On October 17, 2014, the United States Court of Appeals for the Eleventh Circuit issued its decision in Cambridge University Press et al. v. Patton et al. The case is about the posting of excerpts from copyright-protected works on a university’s e-reserve and course management systems.
A Brief Background Distilling a Complex History
The publishers — Cambridge University Press, Oxford University Press and Sage Publications – discovered copies of their works posted on Georgia State University’s (“GSU”) course management sites and sued the university president, an associate provost and Board of Regents for copyright infringement. The publishers claimed that the posting of excerpts of their books and GSU’s adoption of a copyright policy that allowed GSU professors to make digital copies of excerpts of their books available to students, without payment to or permission from the copyright owner, constituted copyright infringement. GSU’s defence was that the copyright policy and the posting of book excerpts constituted “fair use” and that neither authorization from, nor payment to, the copyright owner was required.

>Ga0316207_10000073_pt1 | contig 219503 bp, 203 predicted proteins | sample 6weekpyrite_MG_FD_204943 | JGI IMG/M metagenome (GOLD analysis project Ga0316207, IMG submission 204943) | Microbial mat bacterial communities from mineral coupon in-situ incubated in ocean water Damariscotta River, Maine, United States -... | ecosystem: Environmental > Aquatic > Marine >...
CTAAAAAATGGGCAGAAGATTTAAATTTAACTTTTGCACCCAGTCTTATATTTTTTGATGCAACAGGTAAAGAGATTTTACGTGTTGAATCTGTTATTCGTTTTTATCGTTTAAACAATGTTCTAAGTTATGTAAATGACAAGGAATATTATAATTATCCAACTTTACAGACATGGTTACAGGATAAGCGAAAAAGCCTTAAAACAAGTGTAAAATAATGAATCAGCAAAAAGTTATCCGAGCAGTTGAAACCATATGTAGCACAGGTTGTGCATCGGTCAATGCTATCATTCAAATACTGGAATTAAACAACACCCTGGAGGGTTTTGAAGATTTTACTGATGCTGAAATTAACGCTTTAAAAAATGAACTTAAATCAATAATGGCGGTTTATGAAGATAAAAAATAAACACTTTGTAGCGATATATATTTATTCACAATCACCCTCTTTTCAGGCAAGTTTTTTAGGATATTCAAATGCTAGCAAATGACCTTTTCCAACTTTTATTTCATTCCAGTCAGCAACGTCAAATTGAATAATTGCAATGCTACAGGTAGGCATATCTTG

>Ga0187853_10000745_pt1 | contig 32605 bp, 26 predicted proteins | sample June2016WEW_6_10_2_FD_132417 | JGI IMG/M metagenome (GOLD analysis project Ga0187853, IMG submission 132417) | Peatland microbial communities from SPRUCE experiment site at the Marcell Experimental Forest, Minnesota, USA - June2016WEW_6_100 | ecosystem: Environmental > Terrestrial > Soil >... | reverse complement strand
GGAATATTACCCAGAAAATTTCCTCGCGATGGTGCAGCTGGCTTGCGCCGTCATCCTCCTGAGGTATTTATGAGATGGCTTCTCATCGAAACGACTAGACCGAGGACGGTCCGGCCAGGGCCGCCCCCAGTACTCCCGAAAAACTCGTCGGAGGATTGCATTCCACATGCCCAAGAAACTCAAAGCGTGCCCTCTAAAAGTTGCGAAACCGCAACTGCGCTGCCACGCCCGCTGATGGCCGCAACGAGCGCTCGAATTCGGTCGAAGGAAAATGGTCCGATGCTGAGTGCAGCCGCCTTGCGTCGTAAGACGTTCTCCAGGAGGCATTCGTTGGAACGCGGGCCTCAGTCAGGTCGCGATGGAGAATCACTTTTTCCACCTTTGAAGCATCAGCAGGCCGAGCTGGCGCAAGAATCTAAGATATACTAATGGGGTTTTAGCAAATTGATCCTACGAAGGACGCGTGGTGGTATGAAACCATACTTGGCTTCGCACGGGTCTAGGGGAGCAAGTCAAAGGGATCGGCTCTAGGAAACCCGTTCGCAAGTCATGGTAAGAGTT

GSU released a copyright policy that included a “Fair Use Checklist”. The checklist provided professors with criteria that purportedly weighed either for or against a finding of fair use. The idea was that professors would check each criterion that applies, and then add up the checkmarks to determine whether the factors weigh in favour of or against a finding of fair use. If more checkmarks favoured fair use, reliance on fair use was justified. Where fewer than half of the factors were checked, it was recommended that the instructor seek permission from the rightsholder.
After some procedural wrangling, the District Court considered 74 individual claims of infringement. On May 11, 2012, the District Court found that the defendants had infringed the publishers’ copyright in only five of the 74 individual claims. The U.S. Court of Appeals decision reversed the lower court decision, remanded the case back to the District Court and provided an in-depth (129 page) assessment of GSU’s fair use defense. Here are some of the highlights of the Court of Appeals decision:
Fair Use Must be Decided in Light of the Purpose of Copyright